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The Importance Of Logging Off

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Failure to properly log out of shared PCs is one of the most common causes of security breaches. AVG Australia and New Zealand Security Evangelist Lloyd Borrett talks with Andy Wells about how to protect yourself when using home and shared access accounts.

Transcription

Andy: If you ever use a shared computer, whether it be at work, school or public places like Internet cafes, it’s important to log out when you’re finished. Lloyd, why?

Lloyd: Well, the big problem there is if you don’t log out and someone else comes along and you’re logged into all sorts of stuff, they’re now logged into that stuff. And today that stuff can be important stuff in your world. We all do a lot of things and use services up in the cloud out on the Internet, you know, God forbid, banking and shopping on line etcetera, but we log into forums, we log into social networking sites, so Facebook, Twitter, those sort of places. If you haven’t logged out, then you’ve now given access to the next person that comes along and uses that computer to all those things.

Andy: What sort of places should I be weary of making sure I’ve logged out of the computer when I’ve finished with it?

Lloyd: That would be everywhere and every place you go. So, you log out of every session that you go into. You go into Facebook; before you leave and leave the computer, log out of Facebook.

Andy: And Facebook likes to stay logged in doesn’t it?

Lloyd: Yes, Facebook really likes to stay logged in, but you shouldn’t let it. You should actively log out every time. Same for things like Twitter; same for all the other social sites you use, especially when you go online shopping, when you do online banking, you log out. And then you log out of the session on the computer.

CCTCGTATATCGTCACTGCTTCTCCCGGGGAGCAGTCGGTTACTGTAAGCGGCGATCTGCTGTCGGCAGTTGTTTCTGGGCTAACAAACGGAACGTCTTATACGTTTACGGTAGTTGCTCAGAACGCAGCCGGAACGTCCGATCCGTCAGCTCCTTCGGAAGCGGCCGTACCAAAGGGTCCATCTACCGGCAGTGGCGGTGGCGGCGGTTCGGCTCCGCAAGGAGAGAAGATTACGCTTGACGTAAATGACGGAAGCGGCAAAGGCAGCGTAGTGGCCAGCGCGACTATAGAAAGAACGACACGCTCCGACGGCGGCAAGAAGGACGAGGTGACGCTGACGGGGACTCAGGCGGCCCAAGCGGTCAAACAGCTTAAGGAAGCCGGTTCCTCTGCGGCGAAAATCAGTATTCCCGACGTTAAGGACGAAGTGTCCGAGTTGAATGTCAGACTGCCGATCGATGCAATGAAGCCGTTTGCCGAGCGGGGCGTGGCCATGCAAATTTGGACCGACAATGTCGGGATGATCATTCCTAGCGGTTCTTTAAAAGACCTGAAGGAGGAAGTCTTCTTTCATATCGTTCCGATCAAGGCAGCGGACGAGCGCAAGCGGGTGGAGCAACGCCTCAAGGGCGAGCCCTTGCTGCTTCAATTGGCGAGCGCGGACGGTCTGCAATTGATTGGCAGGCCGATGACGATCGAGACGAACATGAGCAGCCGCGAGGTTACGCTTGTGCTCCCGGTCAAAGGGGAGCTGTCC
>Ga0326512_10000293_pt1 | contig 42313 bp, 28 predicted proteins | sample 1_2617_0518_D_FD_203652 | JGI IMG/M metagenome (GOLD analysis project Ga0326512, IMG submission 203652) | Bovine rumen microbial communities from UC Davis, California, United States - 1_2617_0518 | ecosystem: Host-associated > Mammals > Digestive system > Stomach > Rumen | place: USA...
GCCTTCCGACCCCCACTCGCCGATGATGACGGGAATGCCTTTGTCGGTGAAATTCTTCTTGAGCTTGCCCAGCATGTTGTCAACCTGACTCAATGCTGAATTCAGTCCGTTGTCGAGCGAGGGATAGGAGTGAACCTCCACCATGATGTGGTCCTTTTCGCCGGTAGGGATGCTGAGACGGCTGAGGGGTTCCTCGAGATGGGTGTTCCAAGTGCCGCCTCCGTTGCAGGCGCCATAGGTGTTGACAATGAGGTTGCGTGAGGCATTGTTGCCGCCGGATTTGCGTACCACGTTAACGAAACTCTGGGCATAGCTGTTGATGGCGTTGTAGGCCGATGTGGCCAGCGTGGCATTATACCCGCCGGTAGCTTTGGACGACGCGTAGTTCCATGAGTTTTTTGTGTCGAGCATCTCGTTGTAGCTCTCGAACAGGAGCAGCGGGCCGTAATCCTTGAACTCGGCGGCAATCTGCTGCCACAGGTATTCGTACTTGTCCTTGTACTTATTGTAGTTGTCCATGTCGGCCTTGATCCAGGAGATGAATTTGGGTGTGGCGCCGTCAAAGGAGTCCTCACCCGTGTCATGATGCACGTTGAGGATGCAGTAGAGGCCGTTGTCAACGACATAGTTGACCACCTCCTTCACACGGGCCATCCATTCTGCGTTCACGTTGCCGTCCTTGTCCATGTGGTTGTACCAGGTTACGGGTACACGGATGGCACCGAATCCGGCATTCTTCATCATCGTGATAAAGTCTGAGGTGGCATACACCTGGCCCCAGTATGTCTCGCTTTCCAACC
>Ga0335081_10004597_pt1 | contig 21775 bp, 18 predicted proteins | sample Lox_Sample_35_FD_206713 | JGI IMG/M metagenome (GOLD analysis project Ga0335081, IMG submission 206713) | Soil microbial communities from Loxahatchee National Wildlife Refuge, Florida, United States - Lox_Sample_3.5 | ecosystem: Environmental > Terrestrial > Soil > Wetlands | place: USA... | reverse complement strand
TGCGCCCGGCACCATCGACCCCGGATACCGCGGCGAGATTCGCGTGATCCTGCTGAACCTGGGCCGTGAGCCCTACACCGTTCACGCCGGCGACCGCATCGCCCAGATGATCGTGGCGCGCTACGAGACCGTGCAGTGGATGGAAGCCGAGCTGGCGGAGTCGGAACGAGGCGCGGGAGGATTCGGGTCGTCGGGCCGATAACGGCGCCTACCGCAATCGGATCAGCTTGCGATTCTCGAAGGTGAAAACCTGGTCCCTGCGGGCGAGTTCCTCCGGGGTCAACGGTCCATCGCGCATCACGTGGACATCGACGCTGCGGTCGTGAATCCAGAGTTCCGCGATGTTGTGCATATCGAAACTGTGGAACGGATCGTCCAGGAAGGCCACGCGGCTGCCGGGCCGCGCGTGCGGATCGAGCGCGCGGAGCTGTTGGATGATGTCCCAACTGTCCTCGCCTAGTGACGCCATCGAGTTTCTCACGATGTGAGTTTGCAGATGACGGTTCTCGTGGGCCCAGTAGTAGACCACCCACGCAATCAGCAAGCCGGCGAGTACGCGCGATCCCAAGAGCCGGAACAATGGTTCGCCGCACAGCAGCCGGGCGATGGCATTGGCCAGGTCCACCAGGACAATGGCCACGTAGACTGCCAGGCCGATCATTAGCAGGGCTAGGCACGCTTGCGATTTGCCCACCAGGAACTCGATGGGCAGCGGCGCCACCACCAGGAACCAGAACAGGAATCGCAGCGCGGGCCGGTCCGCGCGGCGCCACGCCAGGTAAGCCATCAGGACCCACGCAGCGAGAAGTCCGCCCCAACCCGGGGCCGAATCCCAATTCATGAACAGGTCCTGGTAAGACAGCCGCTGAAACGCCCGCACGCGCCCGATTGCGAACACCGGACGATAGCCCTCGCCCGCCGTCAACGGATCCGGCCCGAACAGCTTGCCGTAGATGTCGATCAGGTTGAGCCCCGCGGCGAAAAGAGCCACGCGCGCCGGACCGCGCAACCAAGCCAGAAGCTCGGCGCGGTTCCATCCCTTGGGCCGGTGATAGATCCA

Andy: But what about home users? Is it important to do this at home as well?

Lloyd: It’s just as important to do it at home as well. You don’t want others accessing, necessarily want others in your family accessing the accounts that you access. You don’t want friends or friends of your children coming along and using those sort of things. Ideally, everyone in the family should have their own separate accounts for the PC and they should log in and log off of those accounts; they should log in and log off of the services that they use.

Andy: Okay, so if you are the owner of the computer or the administrator of the computer, how can you set it up so people can’t just walk up and start using your account?

Lloyd: Well, you go into the control panel of Windows, you go into the user settings and you create accounts. You have your own administrator account and you have, and you put a password on it; you then create an account for yourself that is an administrator with a password on it and you create an account for every other user in the family or business that’s going to be using that computer, with a password on it. Very important – account password, because then the person has to be able to give that information to verify that they are the legitimate person of that account on that computer. And just by having all of those other accounts without the administrator privilege means that your machine is now a lot more secure than if they were all running in administrator mode.

Andy: Okay, what about for people using other people’s computers or public computers? What are a couple of the quick do’s and don’ts?

Lloyd: It’s the same thing; if you log into anything on those machines, log out. Otherwise, the next person that comes along can be suddenly pretending to be you on Twitter or you on Facebook or whatever. So, again, absolutely vital that you do that.

Andy: And what about if you’re just stepping away from a computer for just a few minutes?

Lloyd: Well, again, there you can lock the computer if you hit the Windows icon and the L key on the keyboard simultaneously that will lock the computer, take it out so that now its username and password has to be given before anyone can get back in. And you set up your screen saver so that it goes out after say five, ten minutes, so that if you walk away and forget, that the screen saver goes into that mode – locks the computer that it requires the password before you go back in.

Andy: Great. More general Internet security tips can be found at avg.com.au and avg.co.nz.

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